Guines - cool, cloudy, ne 5 - With CP at the wheel we ventured over to Pas-de-Calais for a days birding with Trevor and Janet. The weather was not great, being chilly and very windy but as soon as we crossed the railway line into the forest a Honey Buzzard drifted over; a good start. A circuit of the trees yielded all the usual Blackcaps, Chiffchaffs, Whitethroat, Willow Warbler, White Wagtail, Jay, Yellowhammer, Short-toed Treecreeper, Great Spotted Woodpecker, Bullfinch, Long-tailed Tit and the like, plus a family party of Marsh Tits. At least 20 spikes of greater butterfly orchid were noted along the flower-rich rides. On the way out we scanned from the railway bridge where Common Buzzard, Kestrel and Swifts were noted and another brief view of the Honey.
En-route to the wetlands an item of road kill turned out to be a Stone Marten (formerly known as Beech Marten), such a shame as it was a fine specimen.
A circuit of the boardwalk wetlands yielded at least four singing Marsh Warblers, including two cracking males performing in the open. Also noted Marsh Harrier, Hobby, Kestrel, Cuckoo, Little Egrets, Kingfisher, Garden, Cetti`s and Willow Warblers, Blackcaps, Whitethroats, Reed Bunting, while a mixed party of tits included good views of several Willow Tits, a bird that is presumed extinct in Kent.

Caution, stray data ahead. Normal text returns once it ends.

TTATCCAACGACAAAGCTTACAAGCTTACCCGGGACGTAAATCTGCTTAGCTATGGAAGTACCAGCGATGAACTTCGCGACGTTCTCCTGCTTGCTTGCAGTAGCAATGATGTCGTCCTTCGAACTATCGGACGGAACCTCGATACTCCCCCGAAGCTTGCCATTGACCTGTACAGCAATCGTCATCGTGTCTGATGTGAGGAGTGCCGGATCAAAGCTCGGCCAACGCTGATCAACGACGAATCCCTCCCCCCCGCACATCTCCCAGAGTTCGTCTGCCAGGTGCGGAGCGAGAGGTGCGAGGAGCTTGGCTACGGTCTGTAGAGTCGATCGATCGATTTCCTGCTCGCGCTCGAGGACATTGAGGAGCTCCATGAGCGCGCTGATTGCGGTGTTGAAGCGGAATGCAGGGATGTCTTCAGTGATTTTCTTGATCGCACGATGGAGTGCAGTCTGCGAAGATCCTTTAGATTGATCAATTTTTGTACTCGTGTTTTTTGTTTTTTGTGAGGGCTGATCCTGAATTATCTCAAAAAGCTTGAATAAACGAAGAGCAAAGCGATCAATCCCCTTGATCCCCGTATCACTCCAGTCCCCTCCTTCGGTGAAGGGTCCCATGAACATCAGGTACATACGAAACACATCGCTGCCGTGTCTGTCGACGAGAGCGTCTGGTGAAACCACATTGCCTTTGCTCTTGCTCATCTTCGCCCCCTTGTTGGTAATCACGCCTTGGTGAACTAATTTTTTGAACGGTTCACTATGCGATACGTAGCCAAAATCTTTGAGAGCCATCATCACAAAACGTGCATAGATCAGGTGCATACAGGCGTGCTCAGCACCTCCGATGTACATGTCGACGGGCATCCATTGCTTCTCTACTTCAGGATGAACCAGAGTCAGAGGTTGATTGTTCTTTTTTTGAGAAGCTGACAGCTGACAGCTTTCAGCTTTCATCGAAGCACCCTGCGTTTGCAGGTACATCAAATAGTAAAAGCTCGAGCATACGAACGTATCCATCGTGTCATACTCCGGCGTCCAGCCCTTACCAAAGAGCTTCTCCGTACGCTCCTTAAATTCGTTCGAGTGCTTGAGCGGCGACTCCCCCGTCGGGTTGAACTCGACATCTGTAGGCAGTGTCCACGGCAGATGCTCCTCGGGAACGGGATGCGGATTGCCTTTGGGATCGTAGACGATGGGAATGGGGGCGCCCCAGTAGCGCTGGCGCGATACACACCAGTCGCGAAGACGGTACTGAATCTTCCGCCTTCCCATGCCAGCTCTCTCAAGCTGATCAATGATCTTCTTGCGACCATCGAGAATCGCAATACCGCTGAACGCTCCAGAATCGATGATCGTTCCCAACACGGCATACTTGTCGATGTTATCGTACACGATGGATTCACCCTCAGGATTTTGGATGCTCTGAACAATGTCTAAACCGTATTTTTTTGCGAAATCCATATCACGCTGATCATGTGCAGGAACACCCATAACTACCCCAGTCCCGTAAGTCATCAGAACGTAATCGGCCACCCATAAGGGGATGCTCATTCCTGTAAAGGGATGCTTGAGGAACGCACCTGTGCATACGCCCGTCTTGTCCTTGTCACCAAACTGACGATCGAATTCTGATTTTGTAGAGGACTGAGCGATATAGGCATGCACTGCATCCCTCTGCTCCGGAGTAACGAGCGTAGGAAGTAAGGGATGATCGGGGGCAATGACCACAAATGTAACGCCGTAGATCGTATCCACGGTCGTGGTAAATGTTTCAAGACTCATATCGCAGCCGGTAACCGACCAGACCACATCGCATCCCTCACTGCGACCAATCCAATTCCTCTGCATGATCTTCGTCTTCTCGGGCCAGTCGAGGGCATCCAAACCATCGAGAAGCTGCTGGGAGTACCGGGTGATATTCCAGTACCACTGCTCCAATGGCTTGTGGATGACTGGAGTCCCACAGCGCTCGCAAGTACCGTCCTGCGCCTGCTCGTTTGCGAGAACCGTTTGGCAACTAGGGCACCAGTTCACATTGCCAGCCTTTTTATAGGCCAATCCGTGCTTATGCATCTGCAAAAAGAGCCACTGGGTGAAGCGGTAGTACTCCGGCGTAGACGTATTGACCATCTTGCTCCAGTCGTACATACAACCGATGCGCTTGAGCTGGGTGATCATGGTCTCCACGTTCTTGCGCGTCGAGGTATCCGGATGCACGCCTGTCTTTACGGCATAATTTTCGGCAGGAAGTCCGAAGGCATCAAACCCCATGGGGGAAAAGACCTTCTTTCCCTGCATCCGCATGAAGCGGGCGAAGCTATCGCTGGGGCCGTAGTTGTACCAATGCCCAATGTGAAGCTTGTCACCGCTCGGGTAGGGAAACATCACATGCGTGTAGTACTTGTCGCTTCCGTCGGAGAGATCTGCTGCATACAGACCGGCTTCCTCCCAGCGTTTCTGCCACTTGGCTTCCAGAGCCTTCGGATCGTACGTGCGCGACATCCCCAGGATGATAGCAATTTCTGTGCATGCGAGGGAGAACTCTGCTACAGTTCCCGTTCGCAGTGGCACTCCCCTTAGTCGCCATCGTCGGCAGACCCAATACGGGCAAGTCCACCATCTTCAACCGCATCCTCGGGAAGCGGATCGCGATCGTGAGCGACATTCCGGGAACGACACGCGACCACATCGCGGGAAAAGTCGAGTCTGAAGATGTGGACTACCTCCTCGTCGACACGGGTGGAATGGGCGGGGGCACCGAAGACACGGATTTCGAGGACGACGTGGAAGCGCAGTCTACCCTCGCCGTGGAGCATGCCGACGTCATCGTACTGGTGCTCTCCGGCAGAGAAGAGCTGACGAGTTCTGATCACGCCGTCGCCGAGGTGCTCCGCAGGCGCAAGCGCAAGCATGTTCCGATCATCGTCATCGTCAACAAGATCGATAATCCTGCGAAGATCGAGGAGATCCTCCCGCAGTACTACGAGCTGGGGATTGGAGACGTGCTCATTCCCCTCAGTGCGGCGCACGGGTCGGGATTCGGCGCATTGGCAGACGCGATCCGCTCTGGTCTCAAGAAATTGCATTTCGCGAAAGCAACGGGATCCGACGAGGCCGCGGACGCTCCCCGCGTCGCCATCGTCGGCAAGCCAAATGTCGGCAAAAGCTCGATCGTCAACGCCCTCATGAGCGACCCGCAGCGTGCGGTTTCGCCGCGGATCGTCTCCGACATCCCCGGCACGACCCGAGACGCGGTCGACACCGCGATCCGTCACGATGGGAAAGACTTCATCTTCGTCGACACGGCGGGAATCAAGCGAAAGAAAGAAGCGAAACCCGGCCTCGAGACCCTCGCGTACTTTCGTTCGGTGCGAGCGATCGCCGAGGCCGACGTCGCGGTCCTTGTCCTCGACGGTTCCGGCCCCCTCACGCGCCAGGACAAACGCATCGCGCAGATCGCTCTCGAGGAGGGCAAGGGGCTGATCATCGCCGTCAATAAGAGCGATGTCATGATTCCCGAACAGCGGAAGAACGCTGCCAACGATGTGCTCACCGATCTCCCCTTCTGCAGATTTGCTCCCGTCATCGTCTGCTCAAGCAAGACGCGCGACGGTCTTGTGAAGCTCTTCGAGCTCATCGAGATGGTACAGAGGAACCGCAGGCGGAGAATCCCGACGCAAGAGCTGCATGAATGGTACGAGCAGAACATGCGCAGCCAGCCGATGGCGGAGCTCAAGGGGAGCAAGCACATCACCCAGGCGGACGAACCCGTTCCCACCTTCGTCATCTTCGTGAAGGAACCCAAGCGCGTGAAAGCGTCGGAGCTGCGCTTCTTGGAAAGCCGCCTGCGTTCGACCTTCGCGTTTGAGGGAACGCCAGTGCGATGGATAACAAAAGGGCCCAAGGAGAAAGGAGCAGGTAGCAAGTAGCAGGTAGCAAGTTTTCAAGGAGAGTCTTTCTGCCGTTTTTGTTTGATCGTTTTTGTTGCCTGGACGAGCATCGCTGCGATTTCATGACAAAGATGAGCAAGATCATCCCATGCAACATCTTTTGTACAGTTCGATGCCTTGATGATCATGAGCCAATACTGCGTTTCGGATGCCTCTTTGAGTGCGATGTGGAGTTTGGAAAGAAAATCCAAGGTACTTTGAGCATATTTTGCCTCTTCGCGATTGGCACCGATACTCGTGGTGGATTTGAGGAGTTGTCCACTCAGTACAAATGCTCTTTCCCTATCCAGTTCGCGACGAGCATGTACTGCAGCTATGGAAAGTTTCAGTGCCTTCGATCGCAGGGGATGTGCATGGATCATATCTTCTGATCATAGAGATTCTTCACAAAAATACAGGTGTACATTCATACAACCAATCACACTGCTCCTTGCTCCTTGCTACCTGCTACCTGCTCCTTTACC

Oye-plage - En-route to the coast a pair of Grey Partridges, Lapwings, Marsh Harrier, Kestrel and brown hares noted in fields, plus two Black-winged Stilts on the return trip to the tunnel.
The beach was extremely windy with nesting Little Terns and a sitting Kentish Plover hunkered down being shot-blasted by the sand, and Skylark and Mipit on the saltings.
Highlights on the reserve included a pair of Black-necked Grebes, 10 Spoonbills, 100 Avocets, 10 Sandwich and 20 Little Terns, two Curlews, Dunlin, Redshank, Little Ringed and Ringed Plovers, Teal, Wigeon, six Turtle Doves, Cuckoo, Mipit and White Wagtail. Musk rat also seen here.
Another superb day in France where Trevor certainly put his mobility scooter through its paces!
And many thanks to Marshman for driving.
PS: Thanks to David Walker for correctly identifying the dead mustelid as a Stone or Beech Marten and not a Pine Marten. Stone Martens have a white throat patch without any trace of yellow and are found in northern France, whereas the Pine Marten has a yellow/orange front and is absent from the Pas-de-Calais region.